Objective: To determine preferred policies and programs to prevent obesity and diabetes as identified by parents and caregivers of 3- to 5-year-old Latino children. Design: Constructs from the Social Ecological Model were used to develop 10 focus group and key informant interview questions. Setting: Community venues and schools in St Paul, MN. Participants: A total of 64 parents and caregivers and 20 key informants provided comments. Intervention(s): Community-based participatory research methods were used to gather opinions regarding appropriate and preferred methods to prevent obesity and diabetes among Latino youth. Native Spanish-speaking investigators who were members of the community conducted 7 focus groups (60–90 minutes each) and 20 key informant interviews. Main Outcome Measures: Themes and subthemes of preferences based on participant comments. Analysis: Transcript-based, long-table qualitative analysis. Results: Five themes were identified: (1) cultural beliefs and practices are inconsistent with obesity prevention; (2) cost and convenience; (3) positive parenting practices; (4) we want to learn more about being healthy; and (5) gardens, parks, gyms, and school meals. At least 1 theme fell within each of the Social Ecological Model domains. Conclusions and Implications: Our results suggest that parents of young Hispanic children prefer that obesity and diabetes prevention programs address multiple levels of influence.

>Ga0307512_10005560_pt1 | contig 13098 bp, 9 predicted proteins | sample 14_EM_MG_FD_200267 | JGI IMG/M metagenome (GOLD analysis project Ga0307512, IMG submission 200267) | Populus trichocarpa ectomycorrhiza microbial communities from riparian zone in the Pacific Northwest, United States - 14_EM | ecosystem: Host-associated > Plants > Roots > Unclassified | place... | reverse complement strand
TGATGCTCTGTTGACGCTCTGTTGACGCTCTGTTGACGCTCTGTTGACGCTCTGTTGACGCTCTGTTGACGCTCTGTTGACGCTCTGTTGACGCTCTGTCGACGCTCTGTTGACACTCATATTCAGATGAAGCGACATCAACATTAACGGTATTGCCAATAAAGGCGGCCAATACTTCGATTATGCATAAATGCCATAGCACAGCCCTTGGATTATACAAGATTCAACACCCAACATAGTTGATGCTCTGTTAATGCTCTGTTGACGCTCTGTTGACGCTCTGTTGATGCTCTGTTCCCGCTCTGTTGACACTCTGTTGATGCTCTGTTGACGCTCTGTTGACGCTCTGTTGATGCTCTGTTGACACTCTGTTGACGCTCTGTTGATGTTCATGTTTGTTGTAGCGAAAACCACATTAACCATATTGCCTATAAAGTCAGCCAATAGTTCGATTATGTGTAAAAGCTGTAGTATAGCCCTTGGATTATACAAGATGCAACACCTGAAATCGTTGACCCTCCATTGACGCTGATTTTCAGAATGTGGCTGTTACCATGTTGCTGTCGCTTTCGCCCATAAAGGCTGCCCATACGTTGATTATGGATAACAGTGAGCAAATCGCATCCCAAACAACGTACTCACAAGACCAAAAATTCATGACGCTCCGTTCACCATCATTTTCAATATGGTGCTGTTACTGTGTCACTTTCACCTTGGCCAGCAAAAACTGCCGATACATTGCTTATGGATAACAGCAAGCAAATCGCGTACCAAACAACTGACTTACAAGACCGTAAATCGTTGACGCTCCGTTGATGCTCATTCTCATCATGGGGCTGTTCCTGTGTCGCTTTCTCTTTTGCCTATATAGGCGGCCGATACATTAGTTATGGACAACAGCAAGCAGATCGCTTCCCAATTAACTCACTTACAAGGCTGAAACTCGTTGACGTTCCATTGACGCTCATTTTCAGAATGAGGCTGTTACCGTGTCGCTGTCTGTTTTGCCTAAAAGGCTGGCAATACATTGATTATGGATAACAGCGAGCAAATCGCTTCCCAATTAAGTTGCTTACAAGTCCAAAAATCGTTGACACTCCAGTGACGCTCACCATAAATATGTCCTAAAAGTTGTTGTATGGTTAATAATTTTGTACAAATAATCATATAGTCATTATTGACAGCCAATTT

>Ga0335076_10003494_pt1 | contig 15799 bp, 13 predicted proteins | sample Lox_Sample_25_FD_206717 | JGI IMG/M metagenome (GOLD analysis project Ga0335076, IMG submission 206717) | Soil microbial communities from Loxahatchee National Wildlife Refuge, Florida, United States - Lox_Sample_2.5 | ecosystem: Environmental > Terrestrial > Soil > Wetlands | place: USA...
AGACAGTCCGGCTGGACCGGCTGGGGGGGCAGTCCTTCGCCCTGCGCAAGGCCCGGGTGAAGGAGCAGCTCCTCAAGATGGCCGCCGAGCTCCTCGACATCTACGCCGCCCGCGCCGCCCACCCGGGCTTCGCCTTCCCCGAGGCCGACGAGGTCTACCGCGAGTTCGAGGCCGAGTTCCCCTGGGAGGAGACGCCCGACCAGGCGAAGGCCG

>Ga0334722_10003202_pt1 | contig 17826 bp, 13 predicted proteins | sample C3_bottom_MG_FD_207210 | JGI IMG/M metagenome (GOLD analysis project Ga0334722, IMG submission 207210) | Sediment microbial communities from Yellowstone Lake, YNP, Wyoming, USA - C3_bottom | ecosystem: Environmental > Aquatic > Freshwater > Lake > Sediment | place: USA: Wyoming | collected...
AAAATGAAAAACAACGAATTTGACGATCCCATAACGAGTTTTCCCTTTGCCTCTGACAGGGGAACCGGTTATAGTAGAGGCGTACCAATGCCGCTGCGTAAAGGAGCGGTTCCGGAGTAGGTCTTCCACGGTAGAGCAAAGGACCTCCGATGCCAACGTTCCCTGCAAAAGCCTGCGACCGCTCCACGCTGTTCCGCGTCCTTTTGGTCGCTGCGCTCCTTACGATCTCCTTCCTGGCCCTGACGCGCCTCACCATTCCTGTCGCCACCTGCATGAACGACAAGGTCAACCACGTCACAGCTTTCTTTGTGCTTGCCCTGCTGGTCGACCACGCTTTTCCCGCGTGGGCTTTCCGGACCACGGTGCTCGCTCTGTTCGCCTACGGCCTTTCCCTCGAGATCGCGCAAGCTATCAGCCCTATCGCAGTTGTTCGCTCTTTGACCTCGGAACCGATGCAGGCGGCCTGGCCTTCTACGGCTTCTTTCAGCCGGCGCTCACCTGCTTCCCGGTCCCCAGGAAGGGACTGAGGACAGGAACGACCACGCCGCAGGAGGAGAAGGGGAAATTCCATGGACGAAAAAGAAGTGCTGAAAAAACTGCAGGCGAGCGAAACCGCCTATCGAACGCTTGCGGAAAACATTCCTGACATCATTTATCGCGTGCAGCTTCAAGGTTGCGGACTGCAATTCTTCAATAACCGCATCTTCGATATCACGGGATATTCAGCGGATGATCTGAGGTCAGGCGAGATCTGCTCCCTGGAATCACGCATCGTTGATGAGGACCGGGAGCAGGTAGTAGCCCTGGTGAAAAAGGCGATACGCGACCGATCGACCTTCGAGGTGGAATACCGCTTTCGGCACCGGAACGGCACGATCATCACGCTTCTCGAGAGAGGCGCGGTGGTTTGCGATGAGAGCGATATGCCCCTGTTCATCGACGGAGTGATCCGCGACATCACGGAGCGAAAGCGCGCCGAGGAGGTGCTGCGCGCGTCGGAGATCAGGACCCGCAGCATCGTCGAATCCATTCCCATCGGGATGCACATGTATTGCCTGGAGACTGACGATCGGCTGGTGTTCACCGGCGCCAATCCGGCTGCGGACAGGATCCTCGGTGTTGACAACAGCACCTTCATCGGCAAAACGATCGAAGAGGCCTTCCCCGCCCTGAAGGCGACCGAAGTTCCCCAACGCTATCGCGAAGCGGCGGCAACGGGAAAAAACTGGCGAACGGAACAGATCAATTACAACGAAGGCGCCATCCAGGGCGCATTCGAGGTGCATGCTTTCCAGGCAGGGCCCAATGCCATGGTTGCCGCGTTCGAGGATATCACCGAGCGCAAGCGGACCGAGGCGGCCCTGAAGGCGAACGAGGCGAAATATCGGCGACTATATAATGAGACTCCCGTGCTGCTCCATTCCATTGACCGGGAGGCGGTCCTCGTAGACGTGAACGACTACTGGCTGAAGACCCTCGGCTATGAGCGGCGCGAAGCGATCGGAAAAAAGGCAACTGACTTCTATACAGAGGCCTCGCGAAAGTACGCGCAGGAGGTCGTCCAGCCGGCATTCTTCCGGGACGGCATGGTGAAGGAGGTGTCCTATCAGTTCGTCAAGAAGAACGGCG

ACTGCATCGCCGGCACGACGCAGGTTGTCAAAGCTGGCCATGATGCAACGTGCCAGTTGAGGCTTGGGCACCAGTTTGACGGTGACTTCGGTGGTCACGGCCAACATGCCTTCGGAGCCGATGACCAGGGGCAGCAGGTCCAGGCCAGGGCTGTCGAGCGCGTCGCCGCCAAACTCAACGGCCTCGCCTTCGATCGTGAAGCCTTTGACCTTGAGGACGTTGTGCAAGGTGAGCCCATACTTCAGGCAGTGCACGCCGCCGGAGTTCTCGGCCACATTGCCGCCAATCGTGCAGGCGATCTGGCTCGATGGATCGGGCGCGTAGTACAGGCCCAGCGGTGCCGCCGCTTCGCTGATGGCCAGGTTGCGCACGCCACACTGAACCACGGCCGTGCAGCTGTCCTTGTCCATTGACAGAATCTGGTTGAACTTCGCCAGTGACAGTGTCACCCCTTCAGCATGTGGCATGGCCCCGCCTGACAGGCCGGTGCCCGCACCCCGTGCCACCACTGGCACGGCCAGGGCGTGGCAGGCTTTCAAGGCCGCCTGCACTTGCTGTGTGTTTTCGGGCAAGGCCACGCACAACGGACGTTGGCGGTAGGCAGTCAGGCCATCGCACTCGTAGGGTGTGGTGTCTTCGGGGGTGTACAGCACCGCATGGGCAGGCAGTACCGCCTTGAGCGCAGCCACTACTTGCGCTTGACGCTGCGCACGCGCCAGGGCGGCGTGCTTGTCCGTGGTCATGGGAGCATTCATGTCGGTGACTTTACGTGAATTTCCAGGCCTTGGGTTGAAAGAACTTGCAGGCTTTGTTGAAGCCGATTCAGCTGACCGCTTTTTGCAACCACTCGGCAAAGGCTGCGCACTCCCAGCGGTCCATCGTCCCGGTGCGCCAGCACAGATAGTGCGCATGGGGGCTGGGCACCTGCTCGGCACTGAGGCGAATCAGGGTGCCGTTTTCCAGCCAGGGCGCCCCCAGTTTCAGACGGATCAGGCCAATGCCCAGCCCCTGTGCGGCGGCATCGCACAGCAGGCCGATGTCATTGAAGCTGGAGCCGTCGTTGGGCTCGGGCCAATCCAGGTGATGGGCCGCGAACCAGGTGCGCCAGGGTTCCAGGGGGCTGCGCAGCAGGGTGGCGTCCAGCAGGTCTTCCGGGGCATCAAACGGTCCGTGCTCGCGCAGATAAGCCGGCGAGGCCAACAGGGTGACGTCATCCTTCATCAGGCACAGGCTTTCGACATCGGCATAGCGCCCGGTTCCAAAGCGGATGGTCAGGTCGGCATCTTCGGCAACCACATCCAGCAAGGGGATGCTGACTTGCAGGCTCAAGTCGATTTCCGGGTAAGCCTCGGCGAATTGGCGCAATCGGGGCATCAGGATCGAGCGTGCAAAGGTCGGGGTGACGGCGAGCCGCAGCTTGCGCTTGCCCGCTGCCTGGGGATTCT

Bibliographical noteFunding Information:
The authors would like to thank Maria Navas and Rosaura de la Torre, INPALY community investigators. Funding for this project was provided by Health Resources & Services Administration Maternal and Child Health Bureau (5T79-MC00007-29-00) and University of Minnesota (PHDR 2009-305).
The authors would like to thank Maria Navas and Rosaura de la Torre, INPALY community investigators. Funding for this project was provided by Health Resources & Services Administration Maternal and Child Health Bureau ( 5T79-MC00007-29-00 ) and University of Minnesota ( PHDR 2009-305 ).
© 2017 Society for Nutrition Education and Behavior
- child eating behaviors
- child obesity
- child obesity prevention
- community-based participatory research
- diabetes prevention